Autonomy is an important psychological need across the lifetime (Ryan, 2016). There has been a tendency to reduce autonomy support as teenagers become more independent, however teenagers need just as much autonomy support as younger children (Guay et al., 2008). In addition, teachers should be supported to develop their own autonomy through participation in professional development and supervisor support (Ryan, 2016). As with students, teachers also benefit when they work in an autonomy supportive environment (Ryan, 2016).

Relatedness edit

The second psychological need identified in the SDT is relatedness, which has been defined as making positive meaningful connections with others (Sheldon & Filak, 2008) via interpersonal involvement (Deci et al., 1991) and/or social support (Cham, Hughes, West, & Im, 2014). In the context of school education, this refers to both parent, teacher (Guay et al., 2008) and peer involvement (Cham et al., 2014) in the child’s learning. An Australian study (Sparks, Dimmock, Lonsdale, & Jackson, 2016) of high school physical education students using self-reported measures found that all levels of self-determined motivation were significantly positively correlated with relatedness, in terms of students feeling supported and appreciated by their teacher. Whilst it seems logical that establishing meaningful connections with peers would be important, this aspect of relatedness has not been well researched from an educational motivation perspective (Guay et al., 2008).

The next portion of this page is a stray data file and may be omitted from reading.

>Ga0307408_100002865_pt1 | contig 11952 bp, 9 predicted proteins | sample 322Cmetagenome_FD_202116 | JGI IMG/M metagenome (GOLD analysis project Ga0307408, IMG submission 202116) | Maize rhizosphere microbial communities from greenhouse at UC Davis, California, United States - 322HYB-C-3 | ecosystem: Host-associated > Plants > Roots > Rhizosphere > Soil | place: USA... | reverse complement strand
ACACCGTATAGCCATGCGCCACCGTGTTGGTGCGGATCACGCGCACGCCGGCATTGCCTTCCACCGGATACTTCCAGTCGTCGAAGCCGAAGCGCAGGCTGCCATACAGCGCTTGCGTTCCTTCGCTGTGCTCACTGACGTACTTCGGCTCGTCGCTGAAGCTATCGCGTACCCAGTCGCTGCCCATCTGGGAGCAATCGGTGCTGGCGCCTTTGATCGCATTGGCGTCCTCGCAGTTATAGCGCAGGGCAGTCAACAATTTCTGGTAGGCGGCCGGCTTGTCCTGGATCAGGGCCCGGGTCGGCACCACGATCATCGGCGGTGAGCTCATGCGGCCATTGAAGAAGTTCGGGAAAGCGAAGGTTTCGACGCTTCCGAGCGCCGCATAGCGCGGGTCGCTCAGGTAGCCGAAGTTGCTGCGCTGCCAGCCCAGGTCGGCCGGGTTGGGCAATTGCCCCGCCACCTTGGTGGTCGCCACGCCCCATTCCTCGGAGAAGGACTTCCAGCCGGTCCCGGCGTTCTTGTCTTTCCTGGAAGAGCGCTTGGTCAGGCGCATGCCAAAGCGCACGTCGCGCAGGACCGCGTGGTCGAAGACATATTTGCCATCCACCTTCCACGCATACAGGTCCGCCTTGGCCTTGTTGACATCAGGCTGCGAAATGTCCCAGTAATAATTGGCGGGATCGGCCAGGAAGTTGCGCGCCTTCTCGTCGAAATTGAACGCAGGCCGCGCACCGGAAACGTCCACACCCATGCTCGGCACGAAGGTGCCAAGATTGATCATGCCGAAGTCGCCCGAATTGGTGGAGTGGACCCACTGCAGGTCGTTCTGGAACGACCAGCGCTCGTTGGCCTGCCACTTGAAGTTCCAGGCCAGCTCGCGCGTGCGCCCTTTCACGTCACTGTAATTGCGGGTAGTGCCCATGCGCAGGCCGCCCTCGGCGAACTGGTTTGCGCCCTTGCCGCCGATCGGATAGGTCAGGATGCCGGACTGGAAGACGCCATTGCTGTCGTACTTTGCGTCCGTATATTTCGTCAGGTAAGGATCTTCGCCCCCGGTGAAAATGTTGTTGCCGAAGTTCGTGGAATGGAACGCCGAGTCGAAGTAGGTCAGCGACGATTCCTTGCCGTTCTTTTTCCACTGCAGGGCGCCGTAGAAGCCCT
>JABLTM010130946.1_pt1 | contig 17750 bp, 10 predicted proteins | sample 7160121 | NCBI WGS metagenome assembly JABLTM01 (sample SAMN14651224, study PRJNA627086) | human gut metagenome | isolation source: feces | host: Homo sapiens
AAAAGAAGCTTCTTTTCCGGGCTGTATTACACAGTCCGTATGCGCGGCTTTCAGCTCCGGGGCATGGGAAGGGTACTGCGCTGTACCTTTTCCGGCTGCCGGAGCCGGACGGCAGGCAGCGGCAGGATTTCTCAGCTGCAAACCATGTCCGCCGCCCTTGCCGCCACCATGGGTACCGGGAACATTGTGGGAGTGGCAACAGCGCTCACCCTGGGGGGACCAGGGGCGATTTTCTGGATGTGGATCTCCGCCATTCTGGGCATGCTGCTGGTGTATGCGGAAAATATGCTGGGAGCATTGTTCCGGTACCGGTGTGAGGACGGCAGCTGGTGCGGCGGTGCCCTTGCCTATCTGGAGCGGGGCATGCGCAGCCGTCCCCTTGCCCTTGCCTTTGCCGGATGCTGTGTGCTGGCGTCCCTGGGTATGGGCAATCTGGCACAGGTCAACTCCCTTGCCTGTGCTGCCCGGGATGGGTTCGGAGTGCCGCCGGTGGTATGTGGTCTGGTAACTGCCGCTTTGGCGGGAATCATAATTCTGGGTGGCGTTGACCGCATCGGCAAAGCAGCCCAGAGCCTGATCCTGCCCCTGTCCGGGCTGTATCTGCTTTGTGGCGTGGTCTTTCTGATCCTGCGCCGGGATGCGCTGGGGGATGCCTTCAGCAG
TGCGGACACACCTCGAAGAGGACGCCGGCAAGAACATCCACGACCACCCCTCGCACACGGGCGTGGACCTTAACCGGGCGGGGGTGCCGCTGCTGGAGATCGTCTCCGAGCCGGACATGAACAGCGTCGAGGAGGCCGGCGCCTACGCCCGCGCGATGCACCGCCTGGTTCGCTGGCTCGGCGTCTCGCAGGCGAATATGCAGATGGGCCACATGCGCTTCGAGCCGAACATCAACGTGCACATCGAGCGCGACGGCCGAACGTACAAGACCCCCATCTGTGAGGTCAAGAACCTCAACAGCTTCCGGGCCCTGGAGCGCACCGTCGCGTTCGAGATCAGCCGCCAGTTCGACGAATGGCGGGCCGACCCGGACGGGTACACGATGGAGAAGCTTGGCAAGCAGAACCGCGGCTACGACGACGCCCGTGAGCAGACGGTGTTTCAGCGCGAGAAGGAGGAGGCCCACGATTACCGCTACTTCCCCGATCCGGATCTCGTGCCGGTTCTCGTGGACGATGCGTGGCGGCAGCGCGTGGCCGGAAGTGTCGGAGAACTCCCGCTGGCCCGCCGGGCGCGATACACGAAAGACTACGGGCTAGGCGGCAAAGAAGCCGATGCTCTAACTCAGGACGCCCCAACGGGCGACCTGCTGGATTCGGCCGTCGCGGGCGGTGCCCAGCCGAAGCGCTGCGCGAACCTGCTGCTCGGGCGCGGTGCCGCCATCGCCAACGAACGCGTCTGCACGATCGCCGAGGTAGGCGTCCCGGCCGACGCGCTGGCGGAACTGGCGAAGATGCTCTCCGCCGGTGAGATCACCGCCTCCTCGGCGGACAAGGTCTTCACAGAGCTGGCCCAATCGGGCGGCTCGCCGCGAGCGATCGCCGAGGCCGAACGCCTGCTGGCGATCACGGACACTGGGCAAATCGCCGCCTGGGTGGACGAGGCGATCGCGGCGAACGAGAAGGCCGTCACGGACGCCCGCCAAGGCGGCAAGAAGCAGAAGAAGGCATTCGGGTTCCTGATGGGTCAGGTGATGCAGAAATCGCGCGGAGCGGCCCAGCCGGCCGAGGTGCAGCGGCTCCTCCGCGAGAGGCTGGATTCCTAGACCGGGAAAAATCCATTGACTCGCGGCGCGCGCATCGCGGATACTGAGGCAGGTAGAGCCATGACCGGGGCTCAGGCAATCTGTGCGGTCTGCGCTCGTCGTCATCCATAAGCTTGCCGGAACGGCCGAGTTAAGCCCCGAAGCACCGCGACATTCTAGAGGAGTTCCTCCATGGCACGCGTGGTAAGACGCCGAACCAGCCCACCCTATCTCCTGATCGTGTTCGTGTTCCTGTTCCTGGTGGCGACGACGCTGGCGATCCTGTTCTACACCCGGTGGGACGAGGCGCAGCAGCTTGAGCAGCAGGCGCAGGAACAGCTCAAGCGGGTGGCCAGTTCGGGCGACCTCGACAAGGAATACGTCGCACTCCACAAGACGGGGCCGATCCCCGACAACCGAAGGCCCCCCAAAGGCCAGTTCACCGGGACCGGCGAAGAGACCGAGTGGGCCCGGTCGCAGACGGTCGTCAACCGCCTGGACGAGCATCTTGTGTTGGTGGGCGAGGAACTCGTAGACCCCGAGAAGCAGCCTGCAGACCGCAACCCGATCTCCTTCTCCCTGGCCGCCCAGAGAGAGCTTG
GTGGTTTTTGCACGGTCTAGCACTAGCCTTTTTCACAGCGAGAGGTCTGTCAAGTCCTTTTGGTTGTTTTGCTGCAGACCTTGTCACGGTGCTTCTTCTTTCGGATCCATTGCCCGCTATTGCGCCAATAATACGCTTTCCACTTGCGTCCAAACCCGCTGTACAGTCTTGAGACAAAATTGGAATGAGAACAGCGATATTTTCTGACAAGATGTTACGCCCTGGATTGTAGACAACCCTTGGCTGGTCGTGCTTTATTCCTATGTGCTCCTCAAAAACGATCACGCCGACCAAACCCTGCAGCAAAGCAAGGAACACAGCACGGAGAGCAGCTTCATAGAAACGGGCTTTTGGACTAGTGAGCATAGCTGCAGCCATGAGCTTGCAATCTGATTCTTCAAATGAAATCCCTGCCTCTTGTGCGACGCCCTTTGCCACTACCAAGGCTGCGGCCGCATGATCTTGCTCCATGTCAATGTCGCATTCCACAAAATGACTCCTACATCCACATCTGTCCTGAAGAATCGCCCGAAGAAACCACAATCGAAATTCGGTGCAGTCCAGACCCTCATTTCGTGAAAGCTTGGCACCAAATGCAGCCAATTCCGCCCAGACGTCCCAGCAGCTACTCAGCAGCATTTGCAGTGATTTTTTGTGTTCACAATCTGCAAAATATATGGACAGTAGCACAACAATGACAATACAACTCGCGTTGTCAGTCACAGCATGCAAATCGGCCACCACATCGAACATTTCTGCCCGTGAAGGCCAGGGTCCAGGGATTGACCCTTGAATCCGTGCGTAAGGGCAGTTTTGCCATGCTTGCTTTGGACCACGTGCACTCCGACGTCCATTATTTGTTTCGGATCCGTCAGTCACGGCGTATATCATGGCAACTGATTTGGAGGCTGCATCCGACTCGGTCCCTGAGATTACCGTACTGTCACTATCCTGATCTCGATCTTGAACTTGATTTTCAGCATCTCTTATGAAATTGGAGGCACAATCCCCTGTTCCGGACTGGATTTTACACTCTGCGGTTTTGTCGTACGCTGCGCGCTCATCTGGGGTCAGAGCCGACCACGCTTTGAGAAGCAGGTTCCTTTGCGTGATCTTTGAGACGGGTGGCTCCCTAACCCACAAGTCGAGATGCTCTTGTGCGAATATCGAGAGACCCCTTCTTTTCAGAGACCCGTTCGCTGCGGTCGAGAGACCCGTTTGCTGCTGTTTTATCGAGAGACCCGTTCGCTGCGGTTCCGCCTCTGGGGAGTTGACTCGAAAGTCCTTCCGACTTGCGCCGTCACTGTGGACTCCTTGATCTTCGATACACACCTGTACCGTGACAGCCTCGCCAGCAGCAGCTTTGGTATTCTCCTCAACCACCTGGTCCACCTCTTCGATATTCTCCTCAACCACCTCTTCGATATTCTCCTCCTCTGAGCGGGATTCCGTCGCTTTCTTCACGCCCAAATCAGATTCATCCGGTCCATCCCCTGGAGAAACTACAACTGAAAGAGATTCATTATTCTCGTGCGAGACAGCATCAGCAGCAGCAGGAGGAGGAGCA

Competence edit

The final psychological need in the SDT is competence (Deci et al., 1991; Early et al., 2016; Guay et al., 2008; Maehr & Midgley, 1991) which is about feeling efficient and effective (Sheldon & Filak, 2008) and being able to tackle and overcome moderate challenges (Reeve, 2018). School teachers can assist students to develop competence by facilitating goal setting and providing clear expectations, positive feedback and guidance (Reeve, 2018; Ryan & Deci, 2016). An American experimental study (Sheldon & Filak, 2008) involving 196 university students and an academic word game, confirmed that student self-rated competence was significantly positively correlated with self-rated intrinsic motivation and positively associated with objective performance.  

Combining all three needs edit

All three psychological needs are important and inter-related (Ryan & Deci, 2000), however autonomy has been the most widely researched (Sheldon & Filak, 2008; Sparks et al., 2016). This is possibly because the SDT proposes that self-determined motivation is only positively correlated with relatedness and competence when autonomy is high (Deci et al., 1991). The American study (Sheldon & Filak, 2008) mentioned above provides some support for this proposal. They found that self-rated competence, autonomy and relatedness, were all significantly positively correlated with self-rated intrinsic motivation, however, competence was the only need that had a significant effect on objective performance.

Student-centred learning